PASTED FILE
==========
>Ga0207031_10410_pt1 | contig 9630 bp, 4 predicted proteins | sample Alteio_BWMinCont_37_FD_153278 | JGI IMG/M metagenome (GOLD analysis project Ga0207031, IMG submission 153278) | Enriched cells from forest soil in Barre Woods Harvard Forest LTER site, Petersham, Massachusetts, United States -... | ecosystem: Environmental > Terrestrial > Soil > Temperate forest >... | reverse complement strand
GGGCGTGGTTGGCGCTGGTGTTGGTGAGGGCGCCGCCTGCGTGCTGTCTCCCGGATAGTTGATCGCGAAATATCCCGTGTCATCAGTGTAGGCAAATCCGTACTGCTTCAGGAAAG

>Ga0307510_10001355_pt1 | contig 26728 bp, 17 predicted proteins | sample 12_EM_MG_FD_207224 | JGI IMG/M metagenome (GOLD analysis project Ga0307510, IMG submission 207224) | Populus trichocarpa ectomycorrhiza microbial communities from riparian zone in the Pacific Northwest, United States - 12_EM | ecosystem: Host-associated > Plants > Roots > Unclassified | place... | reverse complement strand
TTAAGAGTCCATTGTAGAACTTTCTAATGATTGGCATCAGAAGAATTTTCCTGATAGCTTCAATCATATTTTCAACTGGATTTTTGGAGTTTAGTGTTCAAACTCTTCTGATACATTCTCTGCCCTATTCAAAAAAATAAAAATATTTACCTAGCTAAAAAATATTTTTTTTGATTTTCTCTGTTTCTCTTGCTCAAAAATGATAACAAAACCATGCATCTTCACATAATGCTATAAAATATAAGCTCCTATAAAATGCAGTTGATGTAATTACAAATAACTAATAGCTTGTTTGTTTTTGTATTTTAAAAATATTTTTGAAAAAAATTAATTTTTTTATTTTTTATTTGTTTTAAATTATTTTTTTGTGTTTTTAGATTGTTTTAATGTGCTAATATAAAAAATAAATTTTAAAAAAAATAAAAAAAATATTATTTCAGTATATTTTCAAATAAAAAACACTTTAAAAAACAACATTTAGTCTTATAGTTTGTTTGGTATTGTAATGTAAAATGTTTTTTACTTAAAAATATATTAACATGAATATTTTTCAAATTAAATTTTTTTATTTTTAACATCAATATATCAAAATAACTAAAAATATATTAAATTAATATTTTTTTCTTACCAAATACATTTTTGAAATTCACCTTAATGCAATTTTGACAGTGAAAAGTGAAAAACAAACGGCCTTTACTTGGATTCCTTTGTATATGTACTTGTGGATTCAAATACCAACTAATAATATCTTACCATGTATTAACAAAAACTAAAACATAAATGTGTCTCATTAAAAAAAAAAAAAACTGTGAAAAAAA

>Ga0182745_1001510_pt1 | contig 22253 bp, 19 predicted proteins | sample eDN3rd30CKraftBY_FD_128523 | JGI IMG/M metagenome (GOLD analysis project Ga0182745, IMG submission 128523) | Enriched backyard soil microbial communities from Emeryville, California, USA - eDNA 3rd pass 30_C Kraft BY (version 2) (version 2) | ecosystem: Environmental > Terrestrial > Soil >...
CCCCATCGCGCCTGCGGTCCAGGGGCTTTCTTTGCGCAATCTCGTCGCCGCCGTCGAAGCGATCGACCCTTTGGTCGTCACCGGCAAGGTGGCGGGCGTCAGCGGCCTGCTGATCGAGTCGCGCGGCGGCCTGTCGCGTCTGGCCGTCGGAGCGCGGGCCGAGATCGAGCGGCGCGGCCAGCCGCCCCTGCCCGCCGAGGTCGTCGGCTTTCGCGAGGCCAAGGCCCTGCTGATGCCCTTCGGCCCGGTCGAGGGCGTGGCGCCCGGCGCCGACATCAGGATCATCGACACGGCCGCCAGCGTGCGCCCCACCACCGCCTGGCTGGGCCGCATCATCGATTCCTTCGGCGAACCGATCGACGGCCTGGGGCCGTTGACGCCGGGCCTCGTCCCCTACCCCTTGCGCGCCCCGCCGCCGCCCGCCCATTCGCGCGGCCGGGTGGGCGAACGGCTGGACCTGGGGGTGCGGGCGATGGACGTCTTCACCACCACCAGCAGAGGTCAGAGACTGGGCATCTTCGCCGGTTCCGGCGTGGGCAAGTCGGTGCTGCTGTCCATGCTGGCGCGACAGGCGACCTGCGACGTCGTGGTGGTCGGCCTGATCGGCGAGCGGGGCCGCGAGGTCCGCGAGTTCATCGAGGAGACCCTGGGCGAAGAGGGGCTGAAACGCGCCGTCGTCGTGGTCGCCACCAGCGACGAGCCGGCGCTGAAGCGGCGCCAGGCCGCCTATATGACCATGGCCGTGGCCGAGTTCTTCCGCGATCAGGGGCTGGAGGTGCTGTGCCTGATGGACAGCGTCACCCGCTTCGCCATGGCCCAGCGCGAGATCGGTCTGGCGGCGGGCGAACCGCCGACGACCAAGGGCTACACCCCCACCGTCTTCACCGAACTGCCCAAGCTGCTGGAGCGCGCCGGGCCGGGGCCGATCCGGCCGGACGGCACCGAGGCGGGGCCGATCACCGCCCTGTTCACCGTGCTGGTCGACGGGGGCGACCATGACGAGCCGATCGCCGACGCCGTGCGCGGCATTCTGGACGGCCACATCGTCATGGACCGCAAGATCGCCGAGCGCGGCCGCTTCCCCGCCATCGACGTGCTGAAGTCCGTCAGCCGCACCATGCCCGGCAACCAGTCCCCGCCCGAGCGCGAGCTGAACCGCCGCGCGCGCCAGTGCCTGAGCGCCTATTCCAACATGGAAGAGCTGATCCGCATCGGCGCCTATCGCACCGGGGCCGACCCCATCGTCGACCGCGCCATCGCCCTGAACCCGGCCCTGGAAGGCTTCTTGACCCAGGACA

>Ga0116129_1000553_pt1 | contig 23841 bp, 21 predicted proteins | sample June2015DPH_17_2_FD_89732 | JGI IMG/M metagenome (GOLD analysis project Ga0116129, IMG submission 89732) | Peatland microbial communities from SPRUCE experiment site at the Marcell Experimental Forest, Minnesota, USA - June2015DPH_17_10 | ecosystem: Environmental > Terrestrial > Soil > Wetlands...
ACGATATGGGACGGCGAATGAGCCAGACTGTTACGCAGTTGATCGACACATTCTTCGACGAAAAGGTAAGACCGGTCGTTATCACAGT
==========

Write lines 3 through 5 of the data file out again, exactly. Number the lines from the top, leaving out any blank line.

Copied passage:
>Ga0307510_10001355_pt1 | contig 26728 bp, 17 predicted proteins | sample 12_EM_MG_FD_207224 | JGI IMG/M metagenome (GOLD analysis project Ga0307510, IMG submission 207224) | Populus trichocarpa ectomycorrhiza microbial communities from riparian zone in the Pacific Northwest, United States - 12_EM | ecosystem: Host-associated > Plants > Roots > Unclassified | place... | reverse complement strand
TTAAGAGTCCATTGTAGAACTTTCTAATGATTGGCATCAGAAGAATTTTCCTGATAGCTTCAATCATATTTTCAACTGGATTTTTGGAGTTTAGTGTTCAAACTCTTCTGATACATTCTCTGCCCTATTCAAAAAAATAAAAATATTTACCTAGCTAAAAAATATTTTTTTTGATTTTCTCTGTTTCTCTTGCTCAAAAATGATAACAAAACCATGCATCTTCACATAATGCTATAAAATATAAGCTCCTATAAAATGCAGTTGATGTAATTACAAATAACTAATAGCTTGTTTGTTTTTGTATTTTAAAAATATTTTTGAAAAAAATTAATTTTTTTATTTTTTATTTGTTTTAAATTATTTTTTTGTGTTTTTAGATTGTTTTAATGTGCTAATATAAAAAATAAATTTTAAAAAAAATAAAAAAAATATTATTTCAGTATATTTTCAAATAAAAAACACTTTAAAAAACAACATTTAGTCTTATAGTTTGTTTGGTATTGTAATGTAAAATGTTTTTTACTTAAAAATATATTAACATGAATATTTTTCAAATTAAATTTTTTTATTTTTAACATCAATATATCAAAATAACTAAAAATATATTAAATTAATATTTTTTTCTTACCAAATACATTTTTGAAATTCACCTTAATGCAATTTTGACAGTGAAAAGTGAAAAACAAACGGCCTTTACTTGGATTCCTTTGTATATGTACTTGTGGATTCAAATACCAACTAATAATATCTTACCATGTATTAACAAAAACTAAAACATAAATGTGTCTCATTAAAAAAAAAAAAAACTGTGAAAAAAA

>Ga0182745_1001510_pt1 | contig 22253 bp, 19 predicted proteins | sample eDN3rd30CKraftBY_FD_128523 | JGI IMG/M metagenome (GOLD analysis project Ga0182745, IMG submission 128523) | Enriched backyard soil microbial communities from Emeryville, California, USA - eDNA 3rd pass 30_C Kraft BY (version 2) (version 2) | ecosystem: Environmental > Terrestrial > Soil >...